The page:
Another problematic aspect of Torrance's doctrine of the mediation of Jesus Christ is his assertion that the eternal Word assumed fallen, sinful Adamic flesh in the incarnation in order to heal and sanctify it in ontological, reconciling union. This view is an essential aspect of the inherent, unitary relation Torrance sees between the incarnation and the atonement. Whilst Torrance maintains that this view was prominent in the early church, particularly amongst the Greek fathers, there are divergent historical assessments regarding the prevalence of this view in the early church, although the preponderance of evidence appears to favour Torrance's position (Kapic 2001:156-160). To be sure, Torrance's array of Patristic support for the 'fallenness' position is convincing (Torrance 1988a:161-165). In addition, Torrance's view is supported by a number of modern theologians, including Protestant Karl Barth and Roman Catholics Hans Urs von Balthasar and Thomas Weinandy (Kapic 2001:155, 159; McFarland 2008:404-405). Moreover, Molnar (2009:150) notes that this view is commonly espoused in Eastern theology. Despite its modern proponents, however, the assertion of the Son's assumption of fallen Adamic flesh remains the subject of debate (Kapic 2001:154ff.; Crisp 2004:270ff.; Allen 2007:382ff.; McFarland 2008:399ff.). Cass (2008:181-182) even argues that this view is rejected by the 'vast majority' of Roman Catholics, liberal Protestants, Evangelicals, and even many Reformed theologians. If Torrance's position is incorrect, then his assertion that the incarnation is a healing, reconciling, ontological union that penetrates to the root of original sin is called into question and his assertion of the inherent relation between the incarnation and the atonement is dramatically weakened. Because of the importance of this subject in Torrance's doctrine of mediation, as well as the continuing debate in its regard, Torrance's assertion of the 'fallenness' position warrants further research.
Another subject of controversy is Torrance's translation of Galatians 2:20, where he translates pistis christou in the subjective genitive (faithfulness of Christ) to support his assertion that it is not our faith in Christ that saves us; rather, we are saved by the faith of Christ. Whilst this passage is an important hermeneutical support for Torrance's doctrine of the vicarious humanity of Jesus Christ, the majority opinion favours the objective genitive (faith in Christ) (Matera 2007:94).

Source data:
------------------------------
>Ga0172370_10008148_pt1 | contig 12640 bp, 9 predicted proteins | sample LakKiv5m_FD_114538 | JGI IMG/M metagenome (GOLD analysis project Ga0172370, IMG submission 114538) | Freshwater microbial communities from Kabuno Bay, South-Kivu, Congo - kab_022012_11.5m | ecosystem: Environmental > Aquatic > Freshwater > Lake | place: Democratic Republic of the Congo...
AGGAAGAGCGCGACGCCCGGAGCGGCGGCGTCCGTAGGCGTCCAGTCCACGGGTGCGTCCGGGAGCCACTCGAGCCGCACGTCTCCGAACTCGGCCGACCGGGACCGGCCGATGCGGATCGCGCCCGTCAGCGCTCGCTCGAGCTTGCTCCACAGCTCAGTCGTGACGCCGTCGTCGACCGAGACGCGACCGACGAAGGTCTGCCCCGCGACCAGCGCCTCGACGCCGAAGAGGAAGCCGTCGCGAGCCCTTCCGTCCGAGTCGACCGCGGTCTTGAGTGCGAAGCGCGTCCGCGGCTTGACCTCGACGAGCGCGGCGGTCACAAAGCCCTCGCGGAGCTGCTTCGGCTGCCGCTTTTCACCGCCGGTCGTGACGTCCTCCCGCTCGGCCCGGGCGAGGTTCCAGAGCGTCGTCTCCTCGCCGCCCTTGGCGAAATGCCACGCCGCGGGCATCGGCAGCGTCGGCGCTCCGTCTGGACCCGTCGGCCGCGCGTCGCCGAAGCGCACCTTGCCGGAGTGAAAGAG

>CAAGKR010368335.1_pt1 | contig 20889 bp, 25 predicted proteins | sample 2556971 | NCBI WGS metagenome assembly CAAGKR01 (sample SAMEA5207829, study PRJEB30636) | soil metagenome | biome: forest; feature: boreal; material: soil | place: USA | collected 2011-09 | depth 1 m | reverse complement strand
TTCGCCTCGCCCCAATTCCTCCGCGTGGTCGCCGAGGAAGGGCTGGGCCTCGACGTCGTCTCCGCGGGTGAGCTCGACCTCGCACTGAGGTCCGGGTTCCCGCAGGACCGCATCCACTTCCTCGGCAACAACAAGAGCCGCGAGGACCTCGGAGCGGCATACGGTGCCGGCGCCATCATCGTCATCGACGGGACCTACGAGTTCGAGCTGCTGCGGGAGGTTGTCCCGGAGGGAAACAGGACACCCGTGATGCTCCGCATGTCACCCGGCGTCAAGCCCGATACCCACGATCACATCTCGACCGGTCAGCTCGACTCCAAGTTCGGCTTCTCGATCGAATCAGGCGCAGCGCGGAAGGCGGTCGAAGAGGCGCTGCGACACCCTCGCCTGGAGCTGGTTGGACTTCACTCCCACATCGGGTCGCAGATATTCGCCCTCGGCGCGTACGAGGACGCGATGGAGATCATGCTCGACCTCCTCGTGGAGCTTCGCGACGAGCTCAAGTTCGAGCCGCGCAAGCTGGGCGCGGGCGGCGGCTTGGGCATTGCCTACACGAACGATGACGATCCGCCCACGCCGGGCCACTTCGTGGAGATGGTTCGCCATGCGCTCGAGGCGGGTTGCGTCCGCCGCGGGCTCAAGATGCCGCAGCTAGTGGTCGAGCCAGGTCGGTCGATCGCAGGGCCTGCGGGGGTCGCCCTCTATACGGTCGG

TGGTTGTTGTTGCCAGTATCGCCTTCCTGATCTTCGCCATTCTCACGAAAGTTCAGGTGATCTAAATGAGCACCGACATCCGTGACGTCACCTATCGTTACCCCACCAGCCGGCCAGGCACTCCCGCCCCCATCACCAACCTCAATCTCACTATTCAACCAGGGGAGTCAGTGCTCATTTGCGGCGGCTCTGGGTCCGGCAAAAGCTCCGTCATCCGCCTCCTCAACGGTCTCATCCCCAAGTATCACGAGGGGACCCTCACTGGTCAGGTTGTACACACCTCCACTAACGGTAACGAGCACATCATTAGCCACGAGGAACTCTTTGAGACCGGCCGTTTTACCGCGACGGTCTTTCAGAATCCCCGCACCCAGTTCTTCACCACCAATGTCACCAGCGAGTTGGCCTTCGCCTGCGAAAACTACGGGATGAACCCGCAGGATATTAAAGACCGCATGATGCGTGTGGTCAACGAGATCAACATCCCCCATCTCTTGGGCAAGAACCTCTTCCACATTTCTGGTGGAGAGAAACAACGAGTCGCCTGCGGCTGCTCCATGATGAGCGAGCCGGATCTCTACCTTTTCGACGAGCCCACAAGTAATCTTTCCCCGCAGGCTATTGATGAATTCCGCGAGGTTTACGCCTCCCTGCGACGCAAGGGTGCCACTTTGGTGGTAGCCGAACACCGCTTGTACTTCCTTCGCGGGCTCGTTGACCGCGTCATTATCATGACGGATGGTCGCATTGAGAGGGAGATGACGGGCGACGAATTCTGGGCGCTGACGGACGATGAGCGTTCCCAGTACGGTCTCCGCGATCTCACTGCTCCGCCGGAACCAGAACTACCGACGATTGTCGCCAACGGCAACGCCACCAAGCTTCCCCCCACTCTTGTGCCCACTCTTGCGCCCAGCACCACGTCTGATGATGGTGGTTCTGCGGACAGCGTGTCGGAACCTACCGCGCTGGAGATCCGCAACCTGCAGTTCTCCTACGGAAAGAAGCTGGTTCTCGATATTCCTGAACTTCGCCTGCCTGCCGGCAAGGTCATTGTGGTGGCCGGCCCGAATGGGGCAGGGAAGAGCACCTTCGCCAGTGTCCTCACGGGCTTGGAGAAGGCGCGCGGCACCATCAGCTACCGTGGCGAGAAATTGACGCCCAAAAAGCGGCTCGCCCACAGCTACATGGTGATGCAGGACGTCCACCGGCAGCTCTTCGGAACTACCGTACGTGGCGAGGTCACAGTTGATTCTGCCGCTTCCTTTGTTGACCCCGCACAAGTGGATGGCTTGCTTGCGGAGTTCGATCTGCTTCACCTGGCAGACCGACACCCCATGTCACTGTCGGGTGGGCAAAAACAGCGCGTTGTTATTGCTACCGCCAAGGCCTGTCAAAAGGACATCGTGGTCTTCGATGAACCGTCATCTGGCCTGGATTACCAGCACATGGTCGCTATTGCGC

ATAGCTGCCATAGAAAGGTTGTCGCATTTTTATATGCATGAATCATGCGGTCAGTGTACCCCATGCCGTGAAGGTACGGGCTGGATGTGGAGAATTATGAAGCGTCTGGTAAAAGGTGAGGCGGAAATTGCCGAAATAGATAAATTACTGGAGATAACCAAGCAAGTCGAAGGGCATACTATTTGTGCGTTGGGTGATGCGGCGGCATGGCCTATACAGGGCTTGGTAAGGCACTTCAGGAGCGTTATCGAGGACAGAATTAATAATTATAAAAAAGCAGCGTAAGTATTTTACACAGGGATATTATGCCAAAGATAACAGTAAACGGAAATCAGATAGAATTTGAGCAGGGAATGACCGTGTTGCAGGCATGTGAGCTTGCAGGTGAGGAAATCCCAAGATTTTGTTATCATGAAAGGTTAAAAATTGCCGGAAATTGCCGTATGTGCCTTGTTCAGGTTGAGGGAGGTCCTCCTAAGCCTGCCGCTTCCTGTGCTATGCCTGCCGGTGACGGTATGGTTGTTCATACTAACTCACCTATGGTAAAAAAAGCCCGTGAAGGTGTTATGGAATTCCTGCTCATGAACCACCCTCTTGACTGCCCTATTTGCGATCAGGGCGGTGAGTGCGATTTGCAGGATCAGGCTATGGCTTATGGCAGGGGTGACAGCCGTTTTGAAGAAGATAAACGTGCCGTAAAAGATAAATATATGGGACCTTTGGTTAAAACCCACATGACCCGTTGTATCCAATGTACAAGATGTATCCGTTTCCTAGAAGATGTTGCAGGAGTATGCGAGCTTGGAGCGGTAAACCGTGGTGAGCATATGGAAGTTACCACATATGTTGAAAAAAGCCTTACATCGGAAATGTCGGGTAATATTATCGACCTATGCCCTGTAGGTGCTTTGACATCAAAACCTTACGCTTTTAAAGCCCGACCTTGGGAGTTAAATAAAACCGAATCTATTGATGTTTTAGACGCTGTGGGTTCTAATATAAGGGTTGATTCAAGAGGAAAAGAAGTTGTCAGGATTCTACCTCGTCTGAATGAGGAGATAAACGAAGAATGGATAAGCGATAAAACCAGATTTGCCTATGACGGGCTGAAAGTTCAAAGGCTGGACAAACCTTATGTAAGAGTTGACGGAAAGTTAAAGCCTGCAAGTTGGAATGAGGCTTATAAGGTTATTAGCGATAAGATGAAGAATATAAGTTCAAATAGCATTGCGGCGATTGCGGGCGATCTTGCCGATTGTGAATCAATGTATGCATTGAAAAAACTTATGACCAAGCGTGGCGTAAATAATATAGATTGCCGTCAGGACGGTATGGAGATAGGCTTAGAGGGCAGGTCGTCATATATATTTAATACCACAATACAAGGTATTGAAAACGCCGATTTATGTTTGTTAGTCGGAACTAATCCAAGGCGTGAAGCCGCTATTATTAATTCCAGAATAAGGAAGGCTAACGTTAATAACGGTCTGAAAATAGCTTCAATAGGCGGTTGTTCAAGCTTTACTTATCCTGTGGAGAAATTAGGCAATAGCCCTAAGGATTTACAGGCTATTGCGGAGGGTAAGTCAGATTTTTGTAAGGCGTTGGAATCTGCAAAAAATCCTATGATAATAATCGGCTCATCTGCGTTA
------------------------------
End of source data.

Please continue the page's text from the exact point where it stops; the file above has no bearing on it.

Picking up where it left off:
Despite the difficulties that will inevitably arise in an oeuvre as vast as that of Torrance, his scientific (i.e. wissenschaftlich) method of kataphysical inquiry is of immense benefit to the church's proclamation of Jesus Christ as the incarnate Saviour of the world. Torrance's method of kataphysical inquiry is the sine qua non of his scientific theology and the foundation of his entire theological enterprise. If one accepts, by faith, that the incarnate Son is 'of one nature with the Father', then Torrance's kataphysical method rightly places Jesus Christ squarely in the centre of the entire theological enterprise and introduces a Christological control to the traditional loci of systematic theology. Torrance's kataphysical method of inquiry is truly 'theo-logical', for it allows epistemology to properly arise from a centre in God rather than, for example, from the projection of human consciousness onto the heavens, whereby theology is reduced to anthropology. As Torrance repeatedly asserts, we must not go 'behind the back of Jesus' to develop knowledge of God. By constituting the Nicene homoousion and the Chalcedonian doctrine of the hypostatic union as the primary elemental forms of his doctrine of the mediation of Jesus Christ, Torrance develops a truly Christian scientific theology (cf. Kruger 1989:8-9).
The author declares that he has no financial or personal relationship(s) which may have inappropriately influenced him in writing this article.
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Received: 12 Jan. 2012
Accepted: 22 May 2012
Published: 07 June 2013